return different answers. This becomes more clear when "//" is replaced with what it stands for:
This suggests two things that need to be addressed when XPath is covered in class:
- Location steps are evaluated in their full, each input node from the sequence (nodelist) at a time.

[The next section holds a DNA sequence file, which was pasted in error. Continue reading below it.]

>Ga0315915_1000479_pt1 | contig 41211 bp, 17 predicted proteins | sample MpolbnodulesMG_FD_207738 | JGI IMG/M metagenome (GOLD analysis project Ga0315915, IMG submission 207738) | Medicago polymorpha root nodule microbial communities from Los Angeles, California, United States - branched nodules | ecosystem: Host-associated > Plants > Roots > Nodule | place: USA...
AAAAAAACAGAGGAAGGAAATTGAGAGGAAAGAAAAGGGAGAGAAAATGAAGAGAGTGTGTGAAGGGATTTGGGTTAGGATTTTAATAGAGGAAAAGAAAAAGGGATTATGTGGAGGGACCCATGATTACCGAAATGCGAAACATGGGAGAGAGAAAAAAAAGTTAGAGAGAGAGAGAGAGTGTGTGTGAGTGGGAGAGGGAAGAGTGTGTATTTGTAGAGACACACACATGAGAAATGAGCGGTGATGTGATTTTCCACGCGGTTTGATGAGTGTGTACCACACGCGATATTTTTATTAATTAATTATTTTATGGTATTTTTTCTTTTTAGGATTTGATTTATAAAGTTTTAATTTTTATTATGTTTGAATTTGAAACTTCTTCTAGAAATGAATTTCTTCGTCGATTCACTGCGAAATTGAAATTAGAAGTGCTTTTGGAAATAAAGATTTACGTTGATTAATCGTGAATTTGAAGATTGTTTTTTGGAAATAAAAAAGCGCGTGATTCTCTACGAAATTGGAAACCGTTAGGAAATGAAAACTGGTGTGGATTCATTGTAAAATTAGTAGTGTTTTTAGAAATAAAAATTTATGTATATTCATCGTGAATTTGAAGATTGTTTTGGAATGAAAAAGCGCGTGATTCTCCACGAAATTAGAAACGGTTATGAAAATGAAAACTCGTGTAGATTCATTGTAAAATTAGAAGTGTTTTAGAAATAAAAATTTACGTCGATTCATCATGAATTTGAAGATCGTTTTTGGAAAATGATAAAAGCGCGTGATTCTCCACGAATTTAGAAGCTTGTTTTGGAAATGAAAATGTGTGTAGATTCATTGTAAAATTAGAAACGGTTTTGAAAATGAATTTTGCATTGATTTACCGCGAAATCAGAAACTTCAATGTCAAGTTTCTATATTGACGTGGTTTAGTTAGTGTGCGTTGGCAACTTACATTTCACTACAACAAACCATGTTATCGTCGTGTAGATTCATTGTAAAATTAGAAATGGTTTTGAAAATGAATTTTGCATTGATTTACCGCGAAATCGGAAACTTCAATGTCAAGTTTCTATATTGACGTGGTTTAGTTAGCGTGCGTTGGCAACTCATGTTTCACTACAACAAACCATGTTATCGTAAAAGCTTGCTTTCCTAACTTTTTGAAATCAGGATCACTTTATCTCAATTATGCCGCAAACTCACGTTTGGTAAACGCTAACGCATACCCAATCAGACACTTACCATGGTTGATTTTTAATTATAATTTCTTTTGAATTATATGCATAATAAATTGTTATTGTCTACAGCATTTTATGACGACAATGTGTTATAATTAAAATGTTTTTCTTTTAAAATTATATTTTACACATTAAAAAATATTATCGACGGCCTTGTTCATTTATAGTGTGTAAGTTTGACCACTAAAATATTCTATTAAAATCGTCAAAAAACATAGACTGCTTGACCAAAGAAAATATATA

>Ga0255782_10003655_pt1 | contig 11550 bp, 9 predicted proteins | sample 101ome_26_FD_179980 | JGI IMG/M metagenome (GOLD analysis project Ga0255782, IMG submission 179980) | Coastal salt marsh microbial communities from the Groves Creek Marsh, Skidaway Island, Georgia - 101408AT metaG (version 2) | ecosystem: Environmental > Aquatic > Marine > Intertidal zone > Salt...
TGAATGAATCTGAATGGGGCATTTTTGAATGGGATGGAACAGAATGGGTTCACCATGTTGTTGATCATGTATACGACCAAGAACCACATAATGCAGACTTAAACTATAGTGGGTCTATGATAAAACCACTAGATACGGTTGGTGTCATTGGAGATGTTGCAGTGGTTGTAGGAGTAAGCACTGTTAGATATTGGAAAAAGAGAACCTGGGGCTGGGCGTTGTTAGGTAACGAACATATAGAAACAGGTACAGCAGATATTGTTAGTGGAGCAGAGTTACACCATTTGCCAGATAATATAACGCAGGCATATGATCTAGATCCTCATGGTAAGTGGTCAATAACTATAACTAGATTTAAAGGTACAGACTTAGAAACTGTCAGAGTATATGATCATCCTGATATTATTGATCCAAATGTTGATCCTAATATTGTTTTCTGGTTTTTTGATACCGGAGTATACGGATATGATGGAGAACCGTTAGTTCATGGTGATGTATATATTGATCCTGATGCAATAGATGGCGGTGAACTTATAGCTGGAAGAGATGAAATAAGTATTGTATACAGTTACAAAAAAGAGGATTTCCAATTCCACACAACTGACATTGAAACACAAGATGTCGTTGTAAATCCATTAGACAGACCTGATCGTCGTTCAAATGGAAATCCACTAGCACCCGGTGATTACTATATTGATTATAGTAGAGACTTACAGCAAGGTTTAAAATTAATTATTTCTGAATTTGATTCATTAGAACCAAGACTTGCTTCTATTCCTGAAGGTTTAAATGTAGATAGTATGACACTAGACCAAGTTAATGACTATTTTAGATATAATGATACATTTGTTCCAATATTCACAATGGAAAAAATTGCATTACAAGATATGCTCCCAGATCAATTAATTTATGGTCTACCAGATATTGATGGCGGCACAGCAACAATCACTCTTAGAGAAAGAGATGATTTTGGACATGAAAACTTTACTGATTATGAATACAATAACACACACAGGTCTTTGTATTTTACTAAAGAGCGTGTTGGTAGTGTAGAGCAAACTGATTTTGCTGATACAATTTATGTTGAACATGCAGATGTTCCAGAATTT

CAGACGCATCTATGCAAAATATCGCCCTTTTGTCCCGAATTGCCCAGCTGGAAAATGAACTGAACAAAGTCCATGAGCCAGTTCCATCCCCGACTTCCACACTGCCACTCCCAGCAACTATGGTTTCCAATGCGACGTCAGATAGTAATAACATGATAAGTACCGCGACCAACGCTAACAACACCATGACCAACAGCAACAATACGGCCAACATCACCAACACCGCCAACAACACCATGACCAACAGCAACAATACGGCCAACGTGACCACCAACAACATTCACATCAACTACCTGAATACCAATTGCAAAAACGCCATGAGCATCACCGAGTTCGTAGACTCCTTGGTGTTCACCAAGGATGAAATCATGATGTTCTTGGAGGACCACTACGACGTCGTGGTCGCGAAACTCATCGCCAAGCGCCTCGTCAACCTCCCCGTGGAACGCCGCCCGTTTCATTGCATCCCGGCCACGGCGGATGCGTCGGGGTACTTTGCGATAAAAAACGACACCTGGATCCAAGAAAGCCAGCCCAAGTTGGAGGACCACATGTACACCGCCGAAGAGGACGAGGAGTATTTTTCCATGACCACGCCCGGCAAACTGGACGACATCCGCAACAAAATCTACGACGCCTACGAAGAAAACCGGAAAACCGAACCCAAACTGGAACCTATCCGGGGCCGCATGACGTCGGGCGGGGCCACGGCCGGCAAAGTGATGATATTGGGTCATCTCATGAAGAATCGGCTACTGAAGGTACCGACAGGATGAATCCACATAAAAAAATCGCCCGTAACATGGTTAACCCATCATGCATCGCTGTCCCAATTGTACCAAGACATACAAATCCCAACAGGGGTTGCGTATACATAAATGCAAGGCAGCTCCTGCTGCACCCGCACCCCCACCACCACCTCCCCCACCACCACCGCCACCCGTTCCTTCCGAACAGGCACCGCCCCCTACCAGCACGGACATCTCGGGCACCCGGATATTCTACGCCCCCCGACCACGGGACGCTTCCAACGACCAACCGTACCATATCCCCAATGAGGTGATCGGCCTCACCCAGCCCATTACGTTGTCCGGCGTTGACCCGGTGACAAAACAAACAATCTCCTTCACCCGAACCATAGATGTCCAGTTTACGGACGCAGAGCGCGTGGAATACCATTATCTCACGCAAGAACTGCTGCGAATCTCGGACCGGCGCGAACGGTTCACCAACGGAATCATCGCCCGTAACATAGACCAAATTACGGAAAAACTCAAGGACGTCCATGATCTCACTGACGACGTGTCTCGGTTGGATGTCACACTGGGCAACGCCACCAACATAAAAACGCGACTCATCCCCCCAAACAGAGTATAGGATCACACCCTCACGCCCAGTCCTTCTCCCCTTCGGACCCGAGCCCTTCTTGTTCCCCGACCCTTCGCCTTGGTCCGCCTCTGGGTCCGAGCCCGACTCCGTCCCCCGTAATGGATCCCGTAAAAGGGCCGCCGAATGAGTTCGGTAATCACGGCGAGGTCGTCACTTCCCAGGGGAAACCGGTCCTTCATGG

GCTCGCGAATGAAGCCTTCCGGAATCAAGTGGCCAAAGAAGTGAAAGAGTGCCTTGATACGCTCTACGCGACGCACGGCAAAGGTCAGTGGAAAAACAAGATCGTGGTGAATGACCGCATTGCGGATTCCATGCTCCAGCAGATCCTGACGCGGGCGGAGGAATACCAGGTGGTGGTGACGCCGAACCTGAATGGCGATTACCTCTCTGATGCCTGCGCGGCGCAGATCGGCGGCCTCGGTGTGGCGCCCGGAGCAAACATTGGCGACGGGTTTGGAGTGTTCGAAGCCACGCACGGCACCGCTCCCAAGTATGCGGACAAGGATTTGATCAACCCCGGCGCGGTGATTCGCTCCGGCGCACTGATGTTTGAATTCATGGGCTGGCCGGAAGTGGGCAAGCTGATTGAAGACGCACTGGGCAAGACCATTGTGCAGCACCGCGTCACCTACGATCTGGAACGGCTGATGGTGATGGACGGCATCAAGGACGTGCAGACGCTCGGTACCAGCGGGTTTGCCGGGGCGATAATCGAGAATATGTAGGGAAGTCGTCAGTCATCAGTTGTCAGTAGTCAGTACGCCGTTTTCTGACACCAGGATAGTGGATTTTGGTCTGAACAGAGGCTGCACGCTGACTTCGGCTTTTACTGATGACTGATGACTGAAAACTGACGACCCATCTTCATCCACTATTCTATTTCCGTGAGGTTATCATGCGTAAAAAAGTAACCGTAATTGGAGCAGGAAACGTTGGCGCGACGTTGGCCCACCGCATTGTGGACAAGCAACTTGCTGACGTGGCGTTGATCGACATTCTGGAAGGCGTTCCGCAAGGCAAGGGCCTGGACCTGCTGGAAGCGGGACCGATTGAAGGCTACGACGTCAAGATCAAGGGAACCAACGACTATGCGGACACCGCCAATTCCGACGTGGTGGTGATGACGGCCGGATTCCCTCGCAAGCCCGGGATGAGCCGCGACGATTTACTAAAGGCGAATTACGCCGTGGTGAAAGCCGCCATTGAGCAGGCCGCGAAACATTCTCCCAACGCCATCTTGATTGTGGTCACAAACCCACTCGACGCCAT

- The exact verbose equivalent to "//" is "/descendant-or-self::node()/", which means that any //x expression is actually two location steps, not one.
O'Reiley's book on XQuery actually has this example.